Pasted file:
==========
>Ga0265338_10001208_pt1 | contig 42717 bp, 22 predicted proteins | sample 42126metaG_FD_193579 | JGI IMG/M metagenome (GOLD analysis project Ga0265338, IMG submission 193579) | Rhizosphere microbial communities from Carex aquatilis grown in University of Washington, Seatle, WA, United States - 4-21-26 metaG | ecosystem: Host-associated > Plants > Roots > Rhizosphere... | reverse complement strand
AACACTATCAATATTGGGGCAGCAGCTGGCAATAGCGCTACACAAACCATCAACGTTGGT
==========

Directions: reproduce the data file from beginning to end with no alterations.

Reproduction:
>Ga0265338_10001208_pt1 | contig 42717 bp, 22 predicted proteins | sample 42126metaG_FD_193579 | JGI IMG/M metagenome (GOLD analysis project Ga0265338, IMG submission 193579) | Rhizosphere microbial communities from Carex aquatilis grown in University of Washington, Seatle, WA, United States - 4-21-26 metaG | ecosystem: Host-associated > Plants > Roots > Rhizosphere... | reverse complement strand
AACACTATCAATATTGGGGCAGCAGCTGGCAATAGCGCTACACAAACCATCAACGTTGGT